The countdown to the finish of Leg 3 has begun for Class 2 leader American Brad Van Liew, who will bring Tommy Hilfiger Freedom America over the line into Tauranga in the next 10 hours.
Over the course of the 7,200 nm leg, Van Liew has pushed out an incredible 1,050 mile advantage over his nearest rivals in Class 2 and is set to finish after spending 32 - 33 days in the Southern Ocean alone. This is the kind of performance worthy of the bigger siblings in the Class 1 fleet, two of which he has been trailing by only 3 -5 miles down the East coast of New Zealand.
There is no short of excitement for these last two yachts in Class 1 coming into the finish within sight of not only Class 2 leader Brad Van Liew but also of each other. Just two miles separates Bruce Schwab on Ocean Planet and Emma Richards on Pindar.
Schwab has taken the inshore route a la Dalton, working the breeze off the land, as he is handicapped on starboard without a ballast tank. The light airs suit his narrower boat and he has sneaked ahead. "I have had very little sleep. I was putting in the third reef this morning when the fourth batten came out, and I had to lower the sail most of the way, climb part way up and pull out 20 feet of batten without dropping it in the drink. What I have seen of NZ is very beautiful. I need to finish this leg and set foot on it."
Richards' mainsail repair is one thing that has been holding together through the strong headwinds, which she has endured as much as the frustrating light airs over the last 24 hours. "Last night when we still had 25kts beating, one bad slamming wave destroyed the wind instrument at the top of the mast and that was the spare one, this and a compass fault basically took out my pilot so I was sitting there handsteering in these 'filthy' waves… so that was the beginning of the eventful night of 40kts trying to tack numerous times to get down the coast. No sleep except for a half hour this morning so I might take a nap on deck and wake with an alarm every 10 or 20 mins to check nothing has changed."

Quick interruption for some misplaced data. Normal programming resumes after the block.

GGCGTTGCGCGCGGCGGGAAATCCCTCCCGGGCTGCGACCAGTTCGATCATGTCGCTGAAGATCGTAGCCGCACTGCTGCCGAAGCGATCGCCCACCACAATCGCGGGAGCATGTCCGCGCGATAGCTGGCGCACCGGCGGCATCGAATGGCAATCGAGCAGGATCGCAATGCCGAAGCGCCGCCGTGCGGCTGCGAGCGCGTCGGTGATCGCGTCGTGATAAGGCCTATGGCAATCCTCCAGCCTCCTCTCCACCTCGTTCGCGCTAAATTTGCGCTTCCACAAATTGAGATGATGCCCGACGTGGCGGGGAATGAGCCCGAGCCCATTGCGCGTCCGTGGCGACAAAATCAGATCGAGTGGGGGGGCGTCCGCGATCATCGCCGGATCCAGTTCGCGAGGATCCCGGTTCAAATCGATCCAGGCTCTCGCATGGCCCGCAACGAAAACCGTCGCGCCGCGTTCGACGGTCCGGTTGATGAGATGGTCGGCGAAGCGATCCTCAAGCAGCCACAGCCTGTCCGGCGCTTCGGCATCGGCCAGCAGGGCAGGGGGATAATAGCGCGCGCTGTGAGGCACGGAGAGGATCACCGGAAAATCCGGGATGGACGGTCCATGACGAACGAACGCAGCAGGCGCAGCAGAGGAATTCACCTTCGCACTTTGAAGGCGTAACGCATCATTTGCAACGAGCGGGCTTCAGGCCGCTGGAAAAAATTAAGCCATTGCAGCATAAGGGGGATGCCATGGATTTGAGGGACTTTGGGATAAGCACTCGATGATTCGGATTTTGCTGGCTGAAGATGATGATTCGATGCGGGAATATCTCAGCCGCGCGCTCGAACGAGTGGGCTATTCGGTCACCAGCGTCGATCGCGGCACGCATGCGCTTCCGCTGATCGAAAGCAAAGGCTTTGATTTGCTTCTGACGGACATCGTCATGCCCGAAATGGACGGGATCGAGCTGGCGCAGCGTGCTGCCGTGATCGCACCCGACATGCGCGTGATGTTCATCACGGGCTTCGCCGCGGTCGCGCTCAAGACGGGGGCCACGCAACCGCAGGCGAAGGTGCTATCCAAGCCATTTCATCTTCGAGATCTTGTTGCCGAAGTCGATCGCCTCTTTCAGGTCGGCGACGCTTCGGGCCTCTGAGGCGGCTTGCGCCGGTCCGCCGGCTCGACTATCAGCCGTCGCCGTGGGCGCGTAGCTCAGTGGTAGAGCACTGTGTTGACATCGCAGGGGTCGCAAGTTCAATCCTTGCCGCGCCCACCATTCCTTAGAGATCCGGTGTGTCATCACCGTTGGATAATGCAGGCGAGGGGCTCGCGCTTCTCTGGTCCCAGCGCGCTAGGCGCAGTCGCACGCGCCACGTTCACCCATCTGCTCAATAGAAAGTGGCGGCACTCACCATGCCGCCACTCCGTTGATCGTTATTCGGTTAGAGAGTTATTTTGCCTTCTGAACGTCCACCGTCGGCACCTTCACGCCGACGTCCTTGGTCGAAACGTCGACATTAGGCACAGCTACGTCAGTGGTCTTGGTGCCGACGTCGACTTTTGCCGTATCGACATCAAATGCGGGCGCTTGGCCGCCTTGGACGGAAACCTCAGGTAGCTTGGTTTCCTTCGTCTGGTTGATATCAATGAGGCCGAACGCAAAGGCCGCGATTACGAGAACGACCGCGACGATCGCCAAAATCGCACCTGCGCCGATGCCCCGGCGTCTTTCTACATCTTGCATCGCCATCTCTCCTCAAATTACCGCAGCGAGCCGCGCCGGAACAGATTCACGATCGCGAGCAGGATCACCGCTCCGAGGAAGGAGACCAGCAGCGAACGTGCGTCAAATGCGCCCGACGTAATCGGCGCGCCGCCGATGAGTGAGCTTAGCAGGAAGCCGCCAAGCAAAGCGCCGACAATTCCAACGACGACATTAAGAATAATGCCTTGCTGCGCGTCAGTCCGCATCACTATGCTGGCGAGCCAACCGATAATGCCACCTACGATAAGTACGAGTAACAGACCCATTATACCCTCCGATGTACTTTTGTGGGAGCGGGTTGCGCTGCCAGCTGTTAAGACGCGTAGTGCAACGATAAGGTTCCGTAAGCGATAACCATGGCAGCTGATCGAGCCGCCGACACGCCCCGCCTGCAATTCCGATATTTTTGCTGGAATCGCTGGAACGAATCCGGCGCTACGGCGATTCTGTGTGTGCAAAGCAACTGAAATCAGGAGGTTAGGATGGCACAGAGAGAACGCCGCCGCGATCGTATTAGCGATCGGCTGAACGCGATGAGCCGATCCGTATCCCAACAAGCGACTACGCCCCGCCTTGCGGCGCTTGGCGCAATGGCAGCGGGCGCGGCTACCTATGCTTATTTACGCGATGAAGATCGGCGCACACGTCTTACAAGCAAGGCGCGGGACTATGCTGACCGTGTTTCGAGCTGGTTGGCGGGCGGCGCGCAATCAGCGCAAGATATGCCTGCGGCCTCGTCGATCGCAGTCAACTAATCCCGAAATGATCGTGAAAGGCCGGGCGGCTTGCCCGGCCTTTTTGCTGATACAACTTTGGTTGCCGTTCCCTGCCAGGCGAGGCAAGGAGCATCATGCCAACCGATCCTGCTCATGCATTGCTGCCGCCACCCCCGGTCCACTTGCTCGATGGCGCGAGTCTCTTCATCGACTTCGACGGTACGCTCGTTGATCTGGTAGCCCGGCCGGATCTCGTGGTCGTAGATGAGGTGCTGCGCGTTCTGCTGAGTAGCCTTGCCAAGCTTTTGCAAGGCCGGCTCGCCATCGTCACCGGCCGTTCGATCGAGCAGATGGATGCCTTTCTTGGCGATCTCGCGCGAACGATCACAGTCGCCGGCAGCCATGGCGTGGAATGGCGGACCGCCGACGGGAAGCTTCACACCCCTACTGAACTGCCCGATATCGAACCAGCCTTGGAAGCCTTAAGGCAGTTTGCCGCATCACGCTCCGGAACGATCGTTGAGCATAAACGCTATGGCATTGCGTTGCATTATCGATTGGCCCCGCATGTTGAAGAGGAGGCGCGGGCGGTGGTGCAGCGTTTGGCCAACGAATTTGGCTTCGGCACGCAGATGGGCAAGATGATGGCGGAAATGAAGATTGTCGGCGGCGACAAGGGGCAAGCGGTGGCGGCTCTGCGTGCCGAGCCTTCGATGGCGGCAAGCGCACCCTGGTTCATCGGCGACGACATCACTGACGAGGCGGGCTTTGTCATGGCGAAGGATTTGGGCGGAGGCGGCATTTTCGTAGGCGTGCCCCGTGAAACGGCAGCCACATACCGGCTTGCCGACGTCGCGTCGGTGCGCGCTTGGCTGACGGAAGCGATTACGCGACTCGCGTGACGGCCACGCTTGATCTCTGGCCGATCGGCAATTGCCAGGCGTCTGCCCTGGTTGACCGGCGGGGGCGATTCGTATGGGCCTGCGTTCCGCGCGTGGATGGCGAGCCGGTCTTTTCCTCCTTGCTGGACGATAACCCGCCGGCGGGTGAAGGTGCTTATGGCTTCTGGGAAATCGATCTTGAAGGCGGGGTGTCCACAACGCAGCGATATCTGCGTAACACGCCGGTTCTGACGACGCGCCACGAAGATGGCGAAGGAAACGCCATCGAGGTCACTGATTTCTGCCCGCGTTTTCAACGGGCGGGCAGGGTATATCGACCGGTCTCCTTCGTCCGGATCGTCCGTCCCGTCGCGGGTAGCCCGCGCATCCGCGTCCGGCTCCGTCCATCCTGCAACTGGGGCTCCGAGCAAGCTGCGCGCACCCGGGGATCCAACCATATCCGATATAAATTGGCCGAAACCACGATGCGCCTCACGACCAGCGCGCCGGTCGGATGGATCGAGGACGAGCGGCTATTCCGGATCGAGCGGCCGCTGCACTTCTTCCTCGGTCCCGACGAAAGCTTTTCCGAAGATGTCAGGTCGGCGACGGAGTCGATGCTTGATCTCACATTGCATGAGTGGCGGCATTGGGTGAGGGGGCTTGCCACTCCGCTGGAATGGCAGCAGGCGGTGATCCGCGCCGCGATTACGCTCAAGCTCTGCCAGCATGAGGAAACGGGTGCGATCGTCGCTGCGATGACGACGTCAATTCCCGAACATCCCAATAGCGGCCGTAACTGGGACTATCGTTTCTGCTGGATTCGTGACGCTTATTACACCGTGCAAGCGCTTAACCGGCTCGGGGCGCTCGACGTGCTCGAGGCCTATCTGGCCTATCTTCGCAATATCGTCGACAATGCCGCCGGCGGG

The rest of the last day has seen all three boats conversely struggle to get their boatspeed above 5 knots, whilst tacking around the islands and coastline towards Tauranga, New Zealand. The latest ETA for all three boats is at the earliest 6 o'clock in the morning local time but if the wind does not fill in at all overnight it could be more like mid to late morning. Tauranga is preparing to give all three skippers the warmest welcome out on the water, at the pontoons and in the WesternBay Finance Race Village.
After tacking into light headwinds throughout the night, Italian skipper Simone Bianchetti finally brought his Lombard designed Open 60 Tiscali over the finish line fourth during a stunning sunrise over Mount Maunganui in Tauranga at 05:30:19 local time on 14th January (16:30:19 GMT 13th Jan). Visibly withdrawn from lack of food & water and in desperate need of sleep, Simone was simply happy to have put this leg behind him.